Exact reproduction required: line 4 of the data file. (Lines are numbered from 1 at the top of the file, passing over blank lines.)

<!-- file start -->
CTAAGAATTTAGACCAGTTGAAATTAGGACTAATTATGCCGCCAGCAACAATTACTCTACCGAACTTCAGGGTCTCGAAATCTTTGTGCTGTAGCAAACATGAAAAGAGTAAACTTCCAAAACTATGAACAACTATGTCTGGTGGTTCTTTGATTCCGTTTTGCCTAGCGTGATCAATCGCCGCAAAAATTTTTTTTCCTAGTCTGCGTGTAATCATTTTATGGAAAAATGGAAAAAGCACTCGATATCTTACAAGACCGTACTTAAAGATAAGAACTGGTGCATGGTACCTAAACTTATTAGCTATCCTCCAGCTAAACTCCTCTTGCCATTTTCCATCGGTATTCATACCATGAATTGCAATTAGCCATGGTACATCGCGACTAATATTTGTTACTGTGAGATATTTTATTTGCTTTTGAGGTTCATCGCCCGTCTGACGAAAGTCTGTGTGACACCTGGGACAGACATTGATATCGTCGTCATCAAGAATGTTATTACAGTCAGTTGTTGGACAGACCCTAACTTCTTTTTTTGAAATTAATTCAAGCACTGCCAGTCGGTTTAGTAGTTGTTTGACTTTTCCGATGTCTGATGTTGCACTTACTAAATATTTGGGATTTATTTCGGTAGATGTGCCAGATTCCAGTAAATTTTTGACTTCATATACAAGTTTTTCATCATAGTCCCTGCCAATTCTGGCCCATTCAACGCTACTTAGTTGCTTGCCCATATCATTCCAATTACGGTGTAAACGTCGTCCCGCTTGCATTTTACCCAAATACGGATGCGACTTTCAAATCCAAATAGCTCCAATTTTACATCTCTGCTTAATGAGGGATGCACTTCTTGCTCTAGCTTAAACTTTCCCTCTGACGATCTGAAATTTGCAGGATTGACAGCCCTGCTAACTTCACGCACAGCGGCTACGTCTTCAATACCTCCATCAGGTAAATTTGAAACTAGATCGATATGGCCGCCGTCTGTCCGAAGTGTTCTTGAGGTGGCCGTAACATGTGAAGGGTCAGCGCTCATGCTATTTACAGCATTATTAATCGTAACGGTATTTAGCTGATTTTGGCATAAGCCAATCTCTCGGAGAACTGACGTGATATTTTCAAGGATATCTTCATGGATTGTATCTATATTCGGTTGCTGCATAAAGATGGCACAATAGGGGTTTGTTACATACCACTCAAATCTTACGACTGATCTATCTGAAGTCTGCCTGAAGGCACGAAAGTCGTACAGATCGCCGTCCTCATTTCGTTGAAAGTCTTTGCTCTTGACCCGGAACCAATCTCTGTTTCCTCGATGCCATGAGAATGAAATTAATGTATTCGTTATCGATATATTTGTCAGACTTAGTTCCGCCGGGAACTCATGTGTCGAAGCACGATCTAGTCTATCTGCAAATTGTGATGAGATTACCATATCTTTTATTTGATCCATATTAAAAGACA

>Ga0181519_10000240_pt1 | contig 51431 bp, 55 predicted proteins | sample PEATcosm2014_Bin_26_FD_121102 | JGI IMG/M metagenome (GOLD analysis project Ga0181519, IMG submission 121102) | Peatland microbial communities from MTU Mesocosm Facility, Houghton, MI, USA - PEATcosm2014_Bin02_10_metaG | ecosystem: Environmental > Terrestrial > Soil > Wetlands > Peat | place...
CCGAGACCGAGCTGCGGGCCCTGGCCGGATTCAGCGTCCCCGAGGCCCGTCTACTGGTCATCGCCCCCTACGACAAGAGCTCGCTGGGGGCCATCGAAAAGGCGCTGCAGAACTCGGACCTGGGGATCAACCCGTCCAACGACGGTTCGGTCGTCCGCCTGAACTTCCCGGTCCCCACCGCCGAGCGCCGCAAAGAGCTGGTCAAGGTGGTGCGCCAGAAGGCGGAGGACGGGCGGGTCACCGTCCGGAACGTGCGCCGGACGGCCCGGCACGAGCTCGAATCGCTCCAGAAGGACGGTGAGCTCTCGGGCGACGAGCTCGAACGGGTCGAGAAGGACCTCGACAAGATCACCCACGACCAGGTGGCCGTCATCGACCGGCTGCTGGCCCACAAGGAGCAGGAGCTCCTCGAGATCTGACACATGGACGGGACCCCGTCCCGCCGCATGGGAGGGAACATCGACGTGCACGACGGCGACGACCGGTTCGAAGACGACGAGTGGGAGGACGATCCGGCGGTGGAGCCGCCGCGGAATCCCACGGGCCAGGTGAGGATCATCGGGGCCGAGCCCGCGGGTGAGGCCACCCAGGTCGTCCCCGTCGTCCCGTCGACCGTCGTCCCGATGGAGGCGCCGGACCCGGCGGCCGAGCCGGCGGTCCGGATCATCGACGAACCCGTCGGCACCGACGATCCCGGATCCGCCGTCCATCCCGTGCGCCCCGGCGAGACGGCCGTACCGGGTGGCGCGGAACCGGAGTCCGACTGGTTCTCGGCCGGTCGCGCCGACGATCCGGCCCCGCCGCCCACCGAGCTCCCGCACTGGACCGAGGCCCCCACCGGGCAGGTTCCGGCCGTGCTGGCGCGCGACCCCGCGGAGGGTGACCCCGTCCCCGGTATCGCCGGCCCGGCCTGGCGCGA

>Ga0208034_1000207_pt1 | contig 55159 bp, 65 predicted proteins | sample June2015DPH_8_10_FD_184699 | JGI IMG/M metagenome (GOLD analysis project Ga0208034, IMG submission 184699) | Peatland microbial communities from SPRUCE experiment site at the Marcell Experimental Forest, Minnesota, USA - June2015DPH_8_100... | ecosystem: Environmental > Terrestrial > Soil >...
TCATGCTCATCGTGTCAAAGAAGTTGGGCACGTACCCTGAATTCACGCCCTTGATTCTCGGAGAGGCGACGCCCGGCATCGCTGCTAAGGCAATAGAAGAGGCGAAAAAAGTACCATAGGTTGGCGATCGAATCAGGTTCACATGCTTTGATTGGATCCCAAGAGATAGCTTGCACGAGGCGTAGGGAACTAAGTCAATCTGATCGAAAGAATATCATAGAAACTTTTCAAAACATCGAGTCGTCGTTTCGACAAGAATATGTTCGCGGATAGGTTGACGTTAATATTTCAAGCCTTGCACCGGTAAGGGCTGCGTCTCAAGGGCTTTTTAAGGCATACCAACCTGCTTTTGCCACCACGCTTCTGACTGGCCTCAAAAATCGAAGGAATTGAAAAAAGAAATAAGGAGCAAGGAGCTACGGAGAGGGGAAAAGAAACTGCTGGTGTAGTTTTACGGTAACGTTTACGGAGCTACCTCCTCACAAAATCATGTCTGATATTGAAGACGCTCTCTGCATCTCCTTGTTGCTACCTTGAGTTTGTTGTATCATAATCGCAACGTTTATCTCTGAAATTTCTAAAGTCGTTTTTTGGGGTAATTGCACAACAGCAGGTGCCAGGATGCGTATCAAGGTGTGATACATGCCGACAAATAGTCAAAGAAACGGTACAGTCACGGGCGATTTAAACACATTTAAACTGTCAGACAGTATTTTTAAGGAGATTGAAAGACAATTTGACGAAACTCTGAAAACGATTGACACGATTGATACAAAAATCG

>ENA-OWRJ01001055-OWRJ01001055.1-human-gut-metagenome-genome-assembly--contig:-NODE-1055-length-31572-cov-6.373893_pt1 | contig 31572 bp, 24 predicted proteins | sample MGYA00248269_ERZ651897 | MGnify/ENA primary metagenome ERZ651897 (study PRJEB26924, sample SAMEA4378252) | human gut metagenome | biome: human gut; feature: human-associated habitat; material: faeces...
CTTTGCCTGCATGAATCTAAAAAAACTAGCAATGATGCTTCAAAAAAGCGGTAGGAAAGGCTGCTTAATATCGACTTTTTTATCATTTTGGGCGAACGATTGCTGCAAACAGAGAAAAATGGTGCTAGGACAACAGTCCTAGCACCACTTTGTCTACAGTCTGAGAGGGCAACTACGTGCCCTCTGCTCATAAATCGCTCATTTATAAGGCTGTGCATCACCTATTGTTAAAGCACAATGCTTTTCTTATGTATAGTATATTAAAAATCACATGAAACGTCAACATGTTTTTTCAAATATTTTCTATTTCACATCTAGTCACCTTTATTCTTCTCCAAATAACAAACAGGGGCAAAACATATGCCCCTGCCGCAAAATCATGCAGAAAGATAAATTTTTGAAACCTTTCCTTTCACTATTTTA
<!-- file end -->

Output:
>Ga0208034_1000207_pt1 | contig 55159 bp, 65 predicted proteins | sample June2015DPH_8_10_FD_184699 | JGI IMG/M metagenome (GOLD analysis project Ga0208034, IMG submission 184699) | Peatland microbial communities from SPRUCE experiment site at the Marcell Experimental Forest, Minnesota, USA - June2015DPH_8_100... | ecosystem: Environmental > Terrestrial > Soil >...